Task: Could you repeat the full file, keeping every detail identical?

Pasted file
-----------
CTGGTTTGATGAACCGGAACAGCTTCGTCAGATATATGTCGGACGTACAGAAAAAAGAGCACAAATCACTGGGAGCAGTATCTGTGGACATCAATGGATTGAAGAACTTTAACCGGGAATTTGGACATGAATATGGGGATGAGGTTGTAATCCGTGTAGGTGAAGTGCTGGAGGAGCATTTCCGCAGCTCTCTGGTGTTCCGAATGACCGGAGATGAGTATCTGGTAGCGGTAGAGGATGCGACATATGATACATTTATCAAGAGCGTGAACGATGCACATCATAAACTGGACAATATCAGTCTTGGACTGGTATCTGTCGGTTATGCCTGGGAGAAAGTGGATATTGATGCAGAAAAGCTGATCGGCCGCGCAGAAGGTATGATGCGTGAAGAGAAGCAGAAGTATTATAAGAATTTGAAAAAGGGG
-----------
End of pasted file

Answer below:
CTGGTTTGATGAACCGGAACAGCTTCGTCAGATATATGTCGGACGTACAGAAAAAAGAGCACAAATCACTGGGAGCAGTATCTGTGGACATCAATGGATTGAAGAACTTTAACCGGGAATTTGGACATGAATATGGGGATGAGGTTGTAATCCGTGTAGGTGAAGTGCTGGAGGAGCATTTCCGCAGCTCTCTGGTGTTCCGAATGACCGGAGATGAGTATCTGGTAGCGGTAGAGGATGCGACATATGATACATTTATCAAGAGCGTGAACGATGCACATCATAAACTGGACAATATCAGTCTTGGACTGGTATCTGTCGGTTATGCCTGGGAGAAAGTGGATATTGATGCAGAAAAGCTGATCGGCCGCGCAGAAGGTATGATGCGTGAAGAGAAGCAGAAGTATTATAAGAATTTGAAAAAGGGG